Telerehab is a hot topic due to COVID-19. New policies, codes and billing requirements are released daily from Medicare, Medicaid, and health plans. Payers have each taken their own position on how and when they will cover telerehab services, creating inconsistency. This has most physical therapists’ heads spinning.
Seemingly overnight, dozens of “industry experts” have sprouted up offering advice on how and what to bill for these services. For reference, payment of physical therapy services was less than 0.01% prior to COVID-19. How can anyone be an expert in a crisis that has never been experienced before?
Many believe telerehab is here to stay and will be a tool in our toolboxes after the pandemic. However, it’s important to realize its limitations and acknowledge that it is only part of the solution.
Telehealth is not for every patient
The typical outpatient PT caseload cannot simply be transitioned to telerehab. First, the patient has to have access to the Internet and be “tech-savvy” enough to utilize the telerehab platform.
Telehealth works well for pediatrics, patients who are experiencing weakness or lack of flexibility, high-level athletes rehabbing from injury, or patients who need check-ins for wound care.
But patients who need hands-on care, have balance issues or are at risk of falls, have severe mobility limitations, or who are recovering from complex orthopedic surgeries may find telerehab has limited benefit.
The healthcare system is changing overnight
New information clarifying the coverage and billing requirements for telehealth is being released daily from health plans, Medicaid, and Medicare. Some policies have been given a defined end point, indicating that coverage for telehealth by some payers is only temporary, and the long term coverage for telerehab is uncertain. In addition, many of the health plans’ claim systems are not configured to pay claims for telerehab or e-visits. It may take some additional time to update in their systems to pay for these services correctly. Even Medicare, who may possibly approve some form of televisits, has not yet given them a green light. (update: 5/1/2020 - this has been temporarily approved)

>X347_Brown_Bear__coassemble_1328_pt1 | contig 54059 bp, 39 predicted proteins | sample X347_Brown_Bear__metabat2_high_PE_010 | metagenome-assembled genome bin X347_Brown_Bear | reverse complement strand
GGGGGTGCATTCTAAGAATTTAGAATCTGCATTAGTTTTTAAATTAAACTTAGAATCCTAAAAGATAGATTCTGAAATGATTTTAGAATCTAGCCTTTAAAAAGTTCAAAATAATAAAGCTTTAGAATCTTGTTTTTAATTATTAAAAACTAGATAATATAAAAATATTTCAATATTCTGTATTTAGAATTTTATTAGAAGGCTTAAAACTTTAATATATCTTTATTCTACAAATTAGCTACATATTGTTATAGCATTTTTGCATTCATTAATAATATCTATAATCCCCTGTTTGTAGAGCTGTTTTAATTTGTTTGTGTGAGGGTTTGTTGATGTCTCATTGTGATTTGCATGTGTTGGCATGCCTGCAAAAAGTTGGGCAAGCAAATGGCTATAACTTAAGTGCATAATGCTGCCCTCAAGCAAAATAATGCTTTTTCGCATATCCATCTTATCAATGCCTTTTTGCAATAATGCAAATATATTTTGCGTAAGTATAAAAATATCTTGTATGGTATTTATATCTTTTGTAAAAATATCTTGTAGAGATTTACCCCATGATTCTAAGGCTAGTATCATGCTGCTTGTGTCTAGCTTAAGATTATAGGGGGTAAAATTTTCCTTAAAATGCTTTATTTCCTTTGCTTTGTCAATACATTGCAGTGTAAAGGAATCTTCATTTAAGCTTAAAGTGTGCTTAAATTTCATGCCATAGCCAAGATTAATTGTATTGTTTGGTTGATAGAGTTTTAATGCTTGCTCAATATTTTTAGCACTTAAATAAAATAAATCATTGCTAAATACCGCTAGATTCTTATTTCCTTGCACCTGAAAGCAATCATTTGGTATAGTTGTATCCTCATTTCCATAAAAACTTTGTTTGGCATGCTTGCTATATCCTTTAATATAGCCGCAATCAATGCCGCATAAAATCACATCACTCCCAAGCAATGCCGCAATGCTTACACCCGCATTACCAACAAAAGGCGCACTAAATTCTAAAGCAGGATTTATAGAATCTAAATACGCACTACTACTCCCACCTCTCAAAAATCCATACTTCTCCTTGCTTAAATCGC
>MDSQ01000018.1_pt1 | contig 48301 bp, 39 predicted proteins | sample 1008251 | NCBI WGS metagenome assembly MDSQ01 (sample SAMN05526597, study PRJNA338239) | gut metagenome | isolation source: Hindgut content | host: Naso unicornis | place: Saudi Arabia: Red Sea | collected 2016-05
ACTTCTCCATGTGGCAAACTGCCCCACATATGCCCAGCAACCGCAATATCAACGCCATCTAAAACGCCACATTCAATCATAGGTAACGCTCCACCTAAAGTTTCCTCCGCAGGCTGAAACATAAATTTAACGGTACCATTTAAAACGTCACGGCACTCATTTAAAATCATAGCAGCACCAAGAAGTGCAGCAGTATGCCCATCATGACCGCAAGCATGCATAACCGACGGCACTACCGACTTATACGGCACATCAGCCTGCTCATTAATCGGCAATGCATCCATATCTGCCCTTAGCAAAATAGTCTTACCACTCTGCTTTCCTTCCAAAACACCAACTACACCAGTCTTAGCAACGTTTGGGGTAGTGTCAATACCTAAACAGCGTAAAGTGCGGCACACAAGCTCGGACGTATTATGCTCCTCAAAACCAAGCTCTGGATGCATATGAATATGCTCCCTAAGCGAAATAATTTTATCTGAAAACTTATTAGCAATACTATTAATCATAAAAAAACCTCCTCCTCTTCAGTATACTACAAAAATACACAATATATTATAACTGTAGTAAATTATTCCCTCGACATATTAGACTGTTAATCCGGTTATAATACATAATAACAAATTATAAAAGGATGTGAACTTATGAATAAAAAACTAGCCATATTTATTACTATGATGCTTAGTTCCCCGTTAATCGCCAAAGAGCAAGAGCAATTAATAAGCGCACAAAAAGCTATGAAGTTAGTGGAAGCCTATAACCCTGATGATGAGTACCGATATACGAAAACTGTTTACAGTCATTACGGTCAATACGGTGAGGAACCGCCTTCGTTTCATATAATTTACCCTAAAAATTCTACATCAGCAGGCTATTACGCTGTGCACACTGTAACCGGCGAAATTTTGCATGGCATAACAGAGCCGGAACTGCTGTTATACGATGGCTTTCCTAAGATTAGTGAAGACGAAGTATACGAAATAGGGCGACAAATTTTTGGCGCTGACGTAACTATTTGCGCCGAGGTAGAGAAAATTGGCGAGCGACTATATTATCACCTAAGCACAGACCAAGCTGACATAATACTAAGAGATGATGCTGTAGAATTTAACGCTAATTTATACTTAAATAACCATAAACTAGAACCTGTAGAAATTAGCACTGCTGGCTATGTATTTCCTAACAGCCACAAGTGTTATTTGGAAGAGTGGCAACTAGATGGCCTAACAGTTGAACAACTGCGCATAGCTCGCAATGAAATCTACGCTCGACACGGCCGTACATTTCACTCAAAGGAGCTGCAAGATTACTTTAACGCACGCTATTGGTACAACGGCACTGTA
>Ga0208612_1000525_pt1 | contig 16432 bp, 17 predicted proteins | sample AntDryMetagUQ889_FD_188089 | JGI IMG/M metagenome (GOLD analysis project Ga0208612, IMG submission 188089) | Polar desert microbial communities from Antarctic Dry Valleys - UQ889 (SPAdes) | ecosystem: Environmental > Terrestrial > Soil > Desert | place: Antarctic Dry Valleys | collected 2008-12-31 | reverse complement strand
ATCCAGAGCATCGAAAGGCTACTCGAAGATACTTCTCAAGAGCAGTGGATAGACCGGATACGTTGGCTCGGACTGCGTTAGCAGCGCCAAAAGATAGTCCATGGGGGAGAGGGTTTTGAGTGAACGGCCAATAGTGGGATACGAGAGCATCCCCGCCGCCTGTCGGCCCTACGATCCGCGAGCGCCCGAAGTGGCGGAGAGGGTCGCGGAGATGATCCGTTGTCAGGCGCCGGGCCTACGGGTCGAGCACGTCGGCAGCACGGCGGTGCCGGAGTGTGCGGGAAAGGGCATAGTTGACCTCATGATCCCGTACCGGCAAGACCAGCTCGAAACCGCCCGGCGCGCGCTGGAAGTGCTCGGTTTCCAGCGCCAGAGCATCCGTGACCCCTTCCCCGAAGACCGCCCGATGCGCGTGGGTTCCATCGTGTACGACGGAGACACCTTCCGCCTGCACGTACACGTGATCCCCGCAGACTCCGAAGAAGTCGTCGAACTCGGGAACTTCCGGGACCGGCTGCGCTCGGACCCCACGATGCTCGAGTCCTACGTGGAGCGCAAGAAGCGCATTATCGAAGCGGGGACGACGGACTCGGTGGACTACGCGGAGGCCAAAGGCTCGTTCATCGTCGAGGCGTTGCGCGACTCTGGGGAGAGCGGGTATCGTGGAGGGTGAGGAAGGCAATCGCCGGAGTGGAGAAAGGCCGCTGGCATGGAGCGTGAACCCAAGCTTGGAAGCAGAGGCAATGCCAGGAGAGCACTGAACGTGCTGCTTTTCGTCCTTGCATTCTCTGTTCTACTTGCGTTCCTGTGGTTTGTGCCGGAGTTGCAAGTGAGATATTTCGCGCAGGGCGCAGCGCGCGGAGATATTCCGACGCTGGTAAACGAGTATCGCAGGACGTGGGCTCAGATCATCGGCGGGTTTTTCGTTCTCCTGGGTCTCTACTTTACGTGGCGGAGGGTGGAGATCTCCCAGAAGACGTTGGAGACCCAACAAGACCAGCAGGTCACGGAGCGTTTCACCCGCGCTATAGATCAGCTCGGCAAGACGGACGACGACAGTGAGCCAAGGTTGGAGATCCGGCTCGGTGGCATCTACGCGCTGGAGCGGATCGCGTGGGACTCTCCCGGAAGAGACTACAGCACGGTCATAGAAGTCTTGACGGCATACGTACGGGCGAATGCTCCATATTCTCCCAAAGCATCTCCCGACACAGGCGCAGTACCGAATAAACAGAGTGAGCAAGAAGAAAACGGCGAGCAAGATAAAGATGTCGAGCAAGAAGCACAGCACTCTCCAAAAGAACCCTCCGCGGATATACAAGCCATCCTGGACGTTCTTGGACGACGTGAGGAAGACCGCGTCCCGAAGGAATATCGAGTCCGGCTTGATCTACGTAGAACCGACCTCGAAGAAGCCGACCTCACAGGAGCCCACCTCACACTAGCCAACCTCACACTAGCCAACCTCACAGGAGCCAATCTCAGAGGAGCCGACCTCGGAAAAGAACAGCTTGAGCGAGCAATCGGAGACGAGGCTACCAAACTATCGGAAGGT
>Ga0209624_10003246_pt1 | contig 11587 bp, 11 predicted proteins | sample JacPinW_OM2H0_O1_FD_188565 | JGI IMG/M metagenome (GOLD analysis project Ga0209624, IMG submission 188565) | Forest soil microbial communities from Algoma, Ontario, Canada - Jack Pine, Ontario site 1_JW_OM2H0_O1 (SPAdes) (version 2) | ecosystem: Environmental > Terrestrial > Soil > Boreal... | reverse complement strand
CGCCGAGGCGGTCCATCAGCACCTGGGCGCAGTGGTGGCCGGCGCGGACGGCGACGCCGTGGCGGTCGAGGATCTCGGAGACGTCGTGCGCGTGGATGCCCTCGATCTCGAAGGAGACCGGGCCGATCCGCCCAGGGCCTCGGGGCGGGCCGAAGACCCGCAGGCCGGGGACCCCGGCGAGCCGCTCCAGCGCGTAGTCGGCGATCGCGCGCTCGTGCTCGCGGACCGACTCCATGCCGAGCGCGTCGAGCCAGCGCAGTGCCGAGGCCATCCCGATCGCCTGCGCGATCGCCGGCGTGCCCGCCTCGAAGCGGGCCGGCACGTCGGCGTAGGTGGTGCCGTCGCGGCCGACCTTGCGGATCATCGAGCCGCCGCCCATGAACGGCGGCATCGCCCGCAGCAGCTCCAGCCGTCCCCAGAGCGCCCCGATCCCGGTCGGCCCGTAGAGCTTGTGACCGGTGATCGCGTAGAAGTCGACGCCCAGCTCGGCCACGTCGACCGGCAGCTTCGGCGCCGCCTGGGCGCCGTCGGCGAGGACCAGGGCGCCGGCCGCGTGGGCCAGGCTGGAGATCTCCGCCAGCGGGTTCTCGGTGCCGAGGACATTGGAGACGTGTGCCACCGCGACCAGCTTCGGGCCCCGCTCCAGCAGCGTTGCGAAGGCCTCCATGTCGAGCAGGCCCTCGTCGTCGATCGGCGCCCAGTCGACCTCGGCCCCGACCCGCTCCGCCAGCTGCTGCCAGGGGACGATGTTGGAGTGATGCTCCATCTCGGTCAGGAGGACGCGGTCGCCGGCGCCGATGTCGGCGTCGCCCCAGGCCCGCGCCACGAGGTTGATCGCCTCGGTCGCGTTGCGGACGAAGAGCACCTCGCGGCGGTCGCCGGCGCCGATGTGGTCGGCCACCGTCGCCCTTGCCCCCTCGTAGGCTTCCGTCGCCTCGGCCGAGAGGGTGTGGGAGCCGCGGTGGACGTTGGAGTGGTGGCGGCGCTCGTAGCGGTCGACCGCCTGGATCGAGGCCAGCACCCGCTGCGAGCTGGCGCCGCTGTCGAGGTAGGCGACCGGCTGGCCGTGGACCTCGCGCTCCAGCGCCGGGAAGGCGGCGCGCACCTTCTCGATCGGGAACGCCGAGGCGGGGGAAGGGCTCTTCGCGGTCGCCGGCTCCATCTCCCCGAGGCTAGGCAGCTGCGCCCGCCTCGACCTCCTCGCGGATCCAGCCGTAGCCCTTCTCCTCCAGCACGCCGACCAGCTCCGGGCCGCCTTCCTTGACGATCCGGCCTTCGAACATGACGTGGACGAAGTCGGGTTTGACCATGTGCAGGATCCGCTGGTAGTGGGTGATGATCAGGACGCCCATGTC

Telerehab is not for every therapist, either
Telerehab requires additional therapist training. In addition to training staff on a telerehab platform, there are changes to:
- Security and privacy measures
- Documentation and coding for telerehab
- Processes for patient scheduling, billing and documentation
The economics of telerehab remain to be seen
The volume of visits that can be recaptured through telerehab and the profitability of telerehab is yet to be determined. Reimbursement for telerehab will likely be lower than on-demand or clinic visits that are in-person. Rick Katz, President of the CPTA, says “With COVID-19, many practices responded with telerehab. However, the limitations of telerehab are proving that it is not the complete solution and practices need to explore even more ideas and solutions to sustain through this crisis and in the future."
The new landscape of physical therapy options
||On-Demand and Delivered to You
- Limited to certain patient populations (technology savvy, not all cases)
- Reimbursements are uncertain
- Training needs for therapists
- Convenient and safe
- Applies to vast majority of patients
- Outpatient rates are compelling and predictable for therapists
- Convenient and safe
- Patient adherence and inconvenience
- Safety concerns
- Scheduling issues
- Transportation issues
At Luna, we are enabling our therapists to deliver in-person care on-demand, and also leverage televisits throughout a patient’s care plan. We encourage our therapists to work with their patients to determine the best course of action, choose the right delivery form factor for the need, and leverage all technology available to support the right treatment strategies.